CHAS. J. WE AGENT
Successor to U. A. MO nnet
*21 S. Main tit. Minot, N D.
PHONIC Dojr Call S99
PHONE Nifkt Call
MINOT. N. D.
Fiaal Proafs asi Casksts DefeiM.
MINOT, N. DAK
A N E S O S
C. A. JofcDttD block
MINOT, NOlTIi I'AKOTA
Woodruff & Idolpia
Post Office block
MINOT, NO. DAK.
Modern Woodmen of America
eeta every Ffret and
over the Grow Clothing
la each Moats
The Boral Neighbor me
Third Friday each asonth.
in the Wheeler hall over
Aajroae wishing information as to transfer
etrds or any thins of interest to Woodmen,
call en K. 1. HARTHOCSK, Clerk,
Andersoh Bros, hide house. Minot. N. D.
Money to Loan
$390, $500 to $30,000
for Farm Loans and City Loans
Savings Deposit Bank
Spralna require careful treatment.
Keep quiet and apply Chamberlain's
Liutment freely. It will remove the
eoreaeaa and quickly restore the parte
to a healthy condition. For aale by
Dr. ARCHIE D. McCANNEL
Practice Lkait* jj
Bye, Bar, Neee sad Threat
MJNOT, NOt 1H DAKOTA
J. D. TAYLOR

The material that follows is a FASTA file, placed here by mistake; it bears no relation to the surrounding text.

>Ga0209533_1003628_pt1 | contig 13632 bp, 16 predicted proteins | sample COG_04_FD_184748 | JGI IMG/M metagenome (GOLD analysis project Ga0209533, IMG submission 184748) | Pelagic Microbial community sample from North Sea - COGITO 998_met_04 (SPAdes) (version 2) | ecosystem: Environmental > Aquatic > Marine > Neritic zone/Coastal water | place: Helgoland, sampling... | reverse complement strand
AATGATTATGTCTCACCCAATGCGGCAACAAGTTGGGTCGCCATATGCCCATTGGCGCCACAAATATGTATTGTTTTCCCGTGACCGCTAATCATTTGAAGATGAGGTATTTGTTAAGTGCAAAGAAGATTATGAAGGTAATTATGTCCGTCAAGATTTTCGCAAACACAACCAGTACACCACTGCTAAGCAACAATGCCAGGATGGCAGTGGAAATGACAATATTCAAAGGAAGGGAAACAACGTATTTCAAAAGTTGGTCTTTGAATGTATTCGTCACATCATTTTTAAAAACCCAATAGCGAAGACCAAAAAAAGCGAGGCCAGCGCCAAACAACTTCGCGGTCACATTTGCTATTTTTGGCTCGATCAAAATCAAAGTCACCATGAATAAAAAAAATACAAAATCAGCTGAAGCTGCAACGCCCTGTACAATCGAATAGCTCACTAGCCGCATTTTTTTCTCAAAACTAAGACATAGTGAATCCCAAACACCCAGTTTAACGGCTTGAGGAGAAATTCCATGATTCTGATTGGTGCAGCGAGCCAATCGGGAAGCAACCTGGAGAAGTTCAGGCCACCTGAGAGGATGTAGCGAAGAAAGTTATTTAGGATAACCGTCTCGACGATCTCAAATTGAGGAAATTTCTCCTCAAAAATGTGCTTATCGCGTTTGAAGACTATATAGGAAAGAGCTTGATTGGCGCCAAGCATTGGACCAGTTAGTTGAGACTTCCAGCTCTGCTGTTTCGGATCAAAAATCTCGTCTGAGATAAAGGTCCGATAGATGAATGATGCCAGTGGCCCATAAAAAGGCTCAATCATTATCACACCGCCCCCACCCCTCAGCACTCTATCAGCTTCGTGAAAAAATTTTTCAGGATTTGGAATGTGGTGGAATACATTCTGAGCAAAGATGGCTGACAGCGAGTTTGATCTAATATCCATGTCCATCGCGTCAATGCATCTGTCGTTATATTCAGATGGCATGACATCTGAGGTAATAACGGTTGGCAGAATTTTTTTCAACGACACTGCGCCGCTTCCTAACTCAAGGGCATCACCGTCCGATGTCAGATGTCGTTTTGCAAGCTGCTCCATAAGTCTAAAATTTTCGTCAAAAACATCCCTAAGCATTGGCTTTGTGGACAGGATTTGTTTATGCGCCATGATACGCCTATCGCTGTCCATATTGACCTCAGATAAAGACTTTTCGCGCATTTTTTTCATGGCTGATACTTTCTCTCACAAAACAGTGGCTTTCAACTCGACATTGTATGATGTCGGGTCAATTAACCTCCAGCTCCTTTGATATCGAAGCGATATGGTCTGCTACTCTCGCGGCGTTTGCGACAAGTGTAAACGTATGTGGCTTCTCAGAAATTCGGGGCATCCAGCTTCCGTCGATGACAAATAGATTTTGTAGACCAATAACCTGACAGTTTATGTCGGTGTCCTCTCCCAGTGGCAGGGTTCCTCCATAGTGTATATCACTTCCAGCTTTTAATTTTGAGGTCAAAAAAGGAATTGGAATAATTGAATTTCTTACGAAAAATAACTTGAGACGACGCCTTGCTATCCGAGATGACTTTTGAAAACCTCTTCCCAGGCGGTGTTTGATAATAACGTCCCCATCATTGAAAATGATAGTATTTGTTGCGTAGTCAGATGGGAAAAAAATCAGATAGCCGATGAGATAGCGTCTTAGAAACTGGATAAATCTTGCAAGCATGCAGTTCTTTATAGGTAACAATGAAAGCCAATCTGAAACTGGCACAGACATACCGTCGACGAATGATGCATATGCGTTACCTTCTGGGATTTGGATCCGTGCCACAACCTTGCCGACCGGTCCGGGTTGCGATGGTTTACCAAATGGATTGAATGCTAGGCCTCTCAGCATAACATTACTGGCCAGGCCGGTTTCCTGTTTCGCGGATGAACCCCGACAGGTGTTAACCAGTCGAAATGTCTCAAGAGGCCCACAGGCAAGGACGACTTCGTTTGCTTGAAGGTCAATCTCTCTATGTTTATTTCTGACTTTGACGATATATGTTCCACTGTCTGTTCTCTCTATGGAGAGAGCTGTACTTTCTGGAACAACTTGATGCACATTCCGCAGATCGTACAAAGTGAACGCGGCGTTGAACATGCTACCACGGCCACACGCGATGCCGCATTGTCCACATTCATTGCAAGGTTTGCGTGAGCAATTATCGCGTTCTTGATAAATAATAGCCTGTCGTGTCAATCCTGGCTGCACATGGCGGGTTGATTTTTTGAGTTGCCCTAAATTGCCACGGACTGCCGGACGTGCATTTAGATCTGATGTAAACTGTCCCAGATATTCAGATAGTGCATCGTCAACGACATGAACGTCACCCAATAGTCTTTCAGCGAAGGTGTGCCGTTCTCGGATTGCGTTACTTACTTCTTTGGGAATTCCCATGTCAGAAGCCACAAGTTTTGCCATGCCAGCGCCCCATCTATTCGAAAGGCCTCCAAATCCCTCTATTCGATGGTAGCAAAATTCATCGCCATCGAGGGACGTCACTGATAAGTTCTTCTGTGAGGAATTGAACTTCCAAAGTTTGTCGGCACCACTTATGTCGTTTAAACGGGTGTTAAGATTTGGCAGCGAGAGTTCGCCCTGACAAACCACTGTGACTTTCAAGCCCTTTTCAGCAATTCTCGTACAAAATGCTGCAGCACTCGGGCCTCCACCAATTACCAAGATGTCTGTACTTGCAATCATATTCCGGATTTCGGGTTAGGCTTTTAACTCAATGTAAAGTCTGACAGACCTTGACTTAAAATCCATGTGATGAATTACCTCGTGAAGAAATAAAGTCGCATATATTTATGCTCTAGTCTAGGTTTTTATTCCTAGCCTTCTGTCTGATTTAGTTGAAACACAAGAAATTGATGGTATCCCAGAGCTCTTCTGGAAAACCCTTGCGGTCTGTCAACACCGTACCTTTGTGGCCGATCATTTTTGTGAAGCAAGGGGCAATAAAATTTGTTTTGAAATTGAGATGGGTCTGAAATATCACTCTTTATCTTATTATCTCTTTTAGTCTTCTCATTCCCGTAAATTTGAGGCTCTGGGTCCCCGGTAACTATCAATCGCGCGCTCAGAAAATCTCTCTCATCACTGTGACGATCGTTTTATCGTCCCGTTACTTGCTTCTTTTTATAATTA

5UBQE0N G«HT NORTHERN RAILWH"
Main Street, Minot, N D.
J. T, NBWIOVE W. NEWLQVI
Drs. NEWL0VE & NEWL0VE
PHYBIOIANt AND SCKGBOItl
Offices in the Fair block
Telephone 198 Telephone 106
Physician and Barmen
Oreat Northern Railroad Sarfeoa
OBct and Kinldiaci
P. P. L*e'i stor*
Ml not, N. Dak.
A. J. McCANNEL, M. I).
Physician and Surgeon
Office over Branch Store.
Residence, 110 Third A-«. N.
Suraeen for Soo Railway
-DR. C. I. TITUS—
Office over Arcade Theatre
Residence 514 Belyea Ave.
Minot, N. D.
Dr. MARTIN I. OLSON
Physician and Surgeon
Minot, N. D.
2X3 So Main Street
Economy Drug bik.
332 Blue, Residence
WHEELON T. TEAM
Drs. WHEELON & THAMS
8 7 4
Dr. J. R. PENCE
Physician anJ Surgeon
Office and residence^ Lee Block
MINOT, N. D.
DR. D. F. SEED
GrMaate Ontario College at Toronto
and Grand Rapids Veterinarian college.
Headquarters McGregor's Livery bam.
Phone 575 MINOT, N.
HALVORSON & BATES
GENERAX. MANAGERS OF
Money at all times to Lou on Farm
Lauds and City Property
Lands bought and sold.
Roe* ll,ScefieM Block, Miaet, N. 0.
J. M. DIVIRI & Ci.
MINOT. N B.
J. T. LQUIERBACH
ZS YEARS' EXPEIiBflCC
vian State Bank, Minot,
MINOT. N. O.
R.F.I). No. 2
Leave tes at Independent offloe
H. J. HECHT
FARM AND STOCK SALES
I am aoanainted with the
people. If yon want me to
aandle your sale oall on me,
aates can be had at the
office, or at tha
Union National Bank of Mi-'
Phone or wire meat my expense
Sidewalk builder and all kinda of
FIRST-CLASS WORK GUARABITUD